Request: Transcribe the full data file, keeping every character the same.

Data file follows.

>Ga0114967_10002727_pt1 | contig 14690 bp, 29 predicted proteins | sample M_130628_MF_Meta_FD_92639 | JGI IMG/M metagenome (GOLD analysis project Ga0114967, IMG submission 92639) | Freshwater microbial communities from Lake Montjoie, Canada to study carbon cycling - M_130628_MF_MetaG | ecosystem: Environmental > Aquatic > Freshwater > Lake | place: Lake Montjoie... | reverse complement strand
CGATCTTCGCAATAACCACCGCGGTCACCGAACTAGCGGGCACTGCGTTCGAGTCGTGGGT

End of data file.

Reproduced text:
>Ga0114967_10002727_pt1 | contig 14690 bp, 29 predicted proteins | sample M_130628_MF_Meta_FD_92639 | JGI IMG/M metagenome (GOLD analysis project Ga0114967, IMG submission 92639) | Freshwater microbial communities from Lake Montjoie, Canada to study carbon cycling - M_130628_MF_MetaG | ecosystem: Environmental > Aquatic > Freshwater > Lake | place: Lake Montjoie... | reverse complement strand
CGATCTTCGCAATAACCACCGCGGTCACCGAACTAGCGGGCACTGCGTTCGAGTCGTGGGT